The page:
The process the parties themselves engage in to resolve their dispute.
Negotiation is a dialogue between two or more people or parties to reach the desired outcome regarding one or more issues of conflict. It is an interaction between entities who aspire to agree on matters of mutual interest. The agreement can be beneficial for all or some of the parties involved. The negotiators should establish their own needs and wants while also seeking to understand the wants and needs of others involved to increase their chances of closing deals, avoiding conflicts, forming relationships with other parties, or maximizing mutual gains.
The goal of negotiation is to resolve points of difference, gain an advantage for an individual or collective, or craft outcomes to satisfy various interests. Distributive negotiations, or compromises, are conducted by putting forward a position and making concessions to achieve an agreement. The degree to which the negotiating parties trust each other to implement the negotiated solution is a major factor in determining the success of a negotiation.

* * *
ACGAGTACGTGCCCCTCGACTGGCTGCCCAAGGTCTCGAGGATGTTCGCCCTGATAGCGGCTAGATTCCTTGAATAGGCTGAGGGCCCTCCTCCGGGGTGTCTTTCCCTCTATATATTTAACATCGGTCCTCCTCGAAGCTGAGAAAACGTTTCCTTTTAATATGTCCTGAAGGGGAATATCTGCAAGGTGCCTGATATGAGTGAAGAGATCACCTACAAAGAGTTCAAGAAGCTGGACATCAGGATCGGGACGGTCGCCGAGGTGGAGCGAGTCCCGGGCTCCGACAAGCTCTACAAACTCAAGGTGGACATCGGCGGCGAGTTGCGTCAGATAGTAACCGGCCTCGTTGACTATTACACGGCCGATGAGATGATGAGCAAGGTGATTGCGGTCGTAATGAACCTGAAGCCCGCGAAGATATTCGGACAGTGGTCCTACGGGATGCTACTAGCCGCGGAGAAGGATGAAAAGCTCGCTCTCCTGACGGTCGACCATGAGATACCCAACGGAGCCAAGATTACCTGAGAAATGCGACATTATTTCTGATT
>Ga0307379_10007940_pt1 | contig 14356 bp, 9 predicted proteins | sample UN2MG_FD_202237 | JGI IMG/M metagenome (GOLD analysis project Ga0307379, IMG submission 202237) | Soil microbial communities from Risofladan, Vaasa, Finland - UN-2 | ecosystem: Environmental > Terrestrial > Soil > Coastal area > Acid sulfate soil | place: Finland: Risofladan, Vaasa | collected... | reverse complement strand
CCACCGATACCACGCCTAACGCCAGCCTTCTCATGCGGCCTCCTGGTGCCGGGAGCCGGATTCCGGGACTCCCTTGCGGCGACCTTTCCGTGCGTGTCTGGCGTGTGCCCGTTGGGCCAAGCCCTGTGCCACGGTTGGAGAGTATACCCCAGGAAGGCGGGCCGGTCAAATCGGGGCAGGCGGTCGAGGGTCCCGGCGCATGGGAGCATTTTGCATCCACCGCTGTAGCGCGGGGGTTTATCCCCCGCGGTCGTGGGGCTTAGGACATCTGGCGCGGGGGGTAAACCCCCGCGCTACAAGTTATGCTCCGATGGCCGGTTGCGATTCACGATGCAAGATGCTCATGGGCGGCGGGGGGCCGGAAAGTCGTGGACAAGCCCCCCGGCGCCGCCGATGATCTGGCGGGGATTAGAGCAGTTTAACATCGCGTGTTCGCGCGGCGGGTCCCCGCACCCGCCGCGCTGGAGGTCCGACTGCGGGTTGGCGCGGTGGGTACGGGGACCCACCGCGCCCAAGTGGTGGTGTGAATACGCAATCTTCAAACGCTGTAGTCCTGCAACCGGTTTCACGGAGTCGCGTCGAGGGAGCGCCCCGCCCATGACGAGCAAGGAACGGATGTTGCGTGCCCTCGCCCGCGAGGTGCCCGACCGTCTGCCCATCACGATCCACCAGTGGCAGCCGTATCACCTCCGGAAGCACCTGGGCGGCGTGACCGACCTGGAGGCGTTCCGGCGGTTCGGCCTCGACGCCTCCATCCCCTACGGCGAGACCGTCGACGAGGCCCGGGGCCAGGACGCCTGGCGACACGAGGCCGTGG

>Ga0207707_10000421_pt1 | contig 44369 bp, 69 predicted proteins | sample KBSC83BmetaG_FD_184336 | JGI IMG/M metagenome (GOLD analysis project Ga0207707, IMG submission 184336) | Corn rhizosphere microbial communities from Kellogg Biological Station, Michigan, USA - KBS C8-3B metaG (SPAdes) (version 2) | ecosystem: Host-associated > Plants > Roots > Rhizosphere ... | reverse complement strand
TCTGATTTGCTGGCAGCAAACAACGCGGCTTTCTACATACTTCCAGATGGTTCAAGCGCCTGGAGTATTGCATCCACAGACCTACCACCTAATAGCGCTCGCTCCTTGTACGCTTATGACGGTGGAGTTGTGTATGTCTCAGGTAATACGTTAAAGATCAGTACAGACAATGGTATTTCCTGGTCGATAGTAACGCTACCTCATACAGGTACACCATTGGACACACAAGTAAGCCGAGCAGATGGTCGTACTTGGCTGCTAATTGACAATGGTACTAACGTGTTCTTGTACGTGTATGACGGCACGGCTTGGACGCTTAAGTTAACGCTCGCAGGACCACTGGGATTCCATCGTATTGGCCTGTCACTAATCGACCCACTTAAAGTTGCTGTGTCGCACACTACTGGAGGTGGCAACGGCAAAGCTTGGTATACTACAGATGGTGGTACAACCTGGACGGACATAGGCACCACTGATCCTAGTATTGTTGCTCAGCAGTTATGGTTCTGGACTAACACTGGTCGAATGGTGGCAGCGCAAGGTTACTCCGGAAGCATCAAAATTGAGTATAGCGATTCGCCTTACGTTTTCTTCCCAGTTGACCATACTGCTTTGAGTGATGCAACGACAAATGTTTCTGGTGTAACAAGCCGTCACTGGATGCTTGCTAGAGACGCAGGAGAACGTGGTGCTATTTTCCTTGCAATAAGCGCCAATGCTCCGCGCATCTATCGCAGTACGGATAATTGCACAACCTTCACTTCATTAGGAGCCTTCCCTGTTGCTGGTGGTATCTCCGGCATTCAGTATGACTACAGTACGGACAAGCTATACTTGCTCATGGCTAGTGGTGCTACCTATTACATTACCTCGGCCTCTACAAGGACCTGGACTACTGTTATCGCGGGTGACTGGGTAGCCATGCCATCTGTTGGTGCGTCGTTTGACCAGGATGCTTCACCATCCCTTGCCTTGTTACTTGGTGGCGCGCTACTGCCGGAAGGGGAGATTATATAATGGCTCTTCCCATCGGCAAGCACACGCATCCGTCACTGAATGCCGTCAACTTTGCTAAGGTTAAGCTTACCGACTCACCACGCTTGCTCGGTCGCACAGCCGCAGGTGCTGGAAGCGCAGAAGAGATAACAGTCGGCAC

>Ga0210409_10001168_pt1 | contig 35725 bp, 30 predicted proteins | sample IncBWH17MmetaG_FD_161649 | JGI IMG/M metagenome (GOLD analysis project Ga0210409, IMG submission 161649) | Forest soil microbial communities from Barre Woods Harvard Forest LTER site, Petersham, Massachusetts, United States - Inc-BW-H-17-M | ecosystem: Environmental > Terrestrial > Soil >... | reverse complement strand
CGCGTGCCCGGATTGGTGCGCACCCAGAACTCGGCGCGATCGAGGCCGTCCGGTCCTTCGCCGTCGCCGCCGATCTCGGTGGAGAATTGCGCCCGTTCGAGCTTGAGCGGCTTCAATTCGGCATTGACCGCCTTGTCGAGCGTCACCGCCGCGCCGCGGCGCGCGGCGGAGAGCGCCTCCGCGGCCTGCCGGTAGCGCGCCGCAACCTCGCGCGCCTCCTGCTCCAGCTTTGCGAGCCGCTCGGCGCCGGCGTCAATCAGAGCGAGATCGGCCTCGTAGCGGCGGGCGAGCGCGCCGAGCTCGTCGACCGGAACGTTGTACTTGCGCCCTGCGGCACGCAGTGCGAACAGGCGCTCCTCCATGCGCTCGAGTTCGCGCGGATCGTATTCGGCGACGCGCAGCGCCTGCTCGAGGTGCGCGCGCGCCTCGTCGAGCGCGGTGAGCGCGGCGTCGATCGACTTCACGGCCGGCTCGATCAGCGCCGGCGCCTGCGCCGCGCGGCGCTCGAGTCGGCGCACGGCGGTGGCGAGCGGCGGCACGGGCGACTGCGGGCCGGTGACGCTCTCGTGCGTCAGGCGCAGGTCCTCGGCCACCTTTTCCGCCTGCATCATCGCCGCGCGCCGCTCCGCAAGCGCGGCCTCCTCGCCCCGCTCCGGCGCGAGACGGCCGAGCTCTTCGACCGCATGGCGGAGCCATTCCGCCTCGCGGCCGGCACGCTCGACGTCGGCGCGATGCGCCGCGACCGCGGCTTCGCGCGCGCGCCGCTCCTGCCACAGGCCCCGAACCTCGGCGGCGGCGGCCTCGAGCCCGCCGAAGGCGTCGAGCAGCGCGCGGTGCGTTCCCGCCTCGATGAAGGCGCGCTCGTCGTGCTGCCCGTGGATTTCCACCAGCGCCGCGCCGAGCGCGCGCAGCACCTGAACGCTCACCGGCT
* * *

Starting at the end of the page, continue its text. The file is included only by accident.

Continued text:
People negotiate daily, often without considering it a negotiation. Negotiations may occur in organizations, including businesses, non-profits, and governments, as well as in sales and legal proceedings, and personal situations such as marriage, divorce, parenting, friendship, etc. Professional negotiators are often specialized. Examples of professional negotiators include union negotiators, leverage buyout negotiators, peace negotiators, and hostage negotiators. They may also work under other titles, such as diplomats, legislators, or brokers. Negotiations may also be conducted by algorithms or machines in what is known as automated negotiation. In automated negotiation, the participants and process have to be modeled correctly.